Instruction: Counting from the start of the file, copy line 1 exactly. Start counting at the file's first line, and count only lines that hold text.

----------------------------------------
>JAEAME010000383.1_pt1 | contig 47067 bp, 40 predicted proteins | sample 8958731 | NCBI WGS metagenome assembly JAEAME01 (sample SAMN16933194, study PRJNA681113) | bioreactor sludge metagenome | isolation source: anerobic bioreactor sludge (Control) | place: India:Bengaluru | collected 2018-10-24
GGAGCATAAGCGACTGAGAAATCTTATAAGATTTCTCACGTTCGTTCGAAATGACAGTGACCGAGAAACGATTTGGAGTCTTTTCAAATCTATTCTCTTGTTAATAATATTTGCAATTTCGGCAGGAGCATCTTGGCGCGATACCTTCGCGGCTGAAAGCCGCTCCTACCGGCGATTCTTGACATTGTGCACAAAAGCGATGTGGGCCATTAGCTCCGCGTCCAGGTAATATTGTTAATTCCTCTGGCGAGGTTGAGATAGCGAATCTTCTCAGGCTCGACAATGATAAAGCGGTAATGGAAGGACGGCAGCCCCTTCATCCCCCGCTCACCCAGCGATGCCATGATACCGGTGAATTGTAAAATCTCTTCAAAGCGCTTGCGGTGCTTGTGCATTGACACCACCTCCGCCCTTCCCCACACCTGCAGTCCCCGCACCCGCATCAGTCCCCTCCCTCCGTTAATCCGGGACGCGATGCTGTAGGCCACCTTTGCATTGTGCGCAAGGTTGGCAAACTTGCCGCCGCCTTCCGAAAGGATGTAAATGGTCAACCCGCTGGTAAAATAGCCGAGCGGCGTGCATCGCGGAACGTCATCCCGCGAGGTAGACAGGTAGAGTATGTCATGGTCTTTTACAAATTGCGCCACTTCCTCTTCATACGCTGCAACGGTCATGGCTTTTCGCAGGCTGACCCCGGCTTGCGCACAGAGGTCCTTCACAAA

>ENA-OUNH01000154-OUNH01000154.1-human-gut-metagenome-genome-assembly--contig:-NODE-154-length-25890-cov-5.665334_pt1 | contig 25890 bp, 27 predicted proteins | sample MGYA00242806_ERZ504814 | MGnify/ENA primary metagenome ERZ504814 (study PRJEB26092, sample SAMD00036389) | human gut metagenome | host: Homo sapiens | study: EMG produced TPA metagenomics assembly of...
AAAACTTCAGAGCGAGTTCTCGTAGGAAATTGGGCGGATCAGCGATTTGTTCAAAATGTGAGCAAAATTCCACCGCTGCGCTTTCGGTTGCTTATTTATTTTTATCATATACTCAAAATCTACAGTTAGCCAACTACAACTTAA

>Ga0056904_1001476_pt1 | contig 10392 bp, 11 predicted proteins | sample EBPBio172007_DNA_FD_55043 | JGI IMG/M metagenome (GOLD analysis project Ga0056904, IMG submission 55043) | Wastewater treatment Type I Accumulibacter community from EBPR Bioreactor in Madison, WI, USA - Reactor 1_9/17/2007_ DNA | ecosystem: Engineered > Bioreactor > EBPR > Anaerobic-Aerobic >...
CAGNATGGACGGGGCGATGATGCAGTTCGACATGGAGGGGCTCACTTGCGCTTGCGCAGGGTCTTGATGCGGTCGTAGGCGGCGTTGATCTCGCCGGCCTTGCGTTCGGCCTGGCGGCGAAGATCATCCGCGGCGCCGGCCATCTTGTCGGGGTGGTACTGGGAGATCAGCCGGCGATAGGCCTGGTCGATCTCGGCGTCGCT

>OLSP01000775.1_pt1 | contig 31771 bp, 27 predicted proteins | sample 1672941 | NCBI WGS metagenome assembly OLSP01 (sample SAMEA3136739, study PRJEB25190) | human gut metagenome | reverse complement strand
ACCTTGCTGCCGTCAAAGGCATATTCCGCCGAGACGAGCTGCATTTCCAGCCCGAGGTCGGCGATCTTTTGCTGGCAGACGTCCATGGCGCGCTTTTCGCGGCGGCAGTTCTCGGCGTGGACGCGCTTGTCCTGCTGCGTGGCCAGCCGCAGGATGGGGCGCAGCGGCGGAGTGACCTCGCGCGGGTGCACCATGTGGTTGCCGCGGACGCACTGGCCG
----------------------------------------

>JAEAME010000383.1_pt1 | contig 47067 bp, 40 predicted proteins | sample 8958731 | NCBI WGS metagenome assembly JAEAME01 (sample SAMN16933194, study PRJNA681113) | bioreactor sludge metagenome | isolation source: anerobic bioreactor sludge (Control) | place: India:Bengaluru | collected 2018-10-24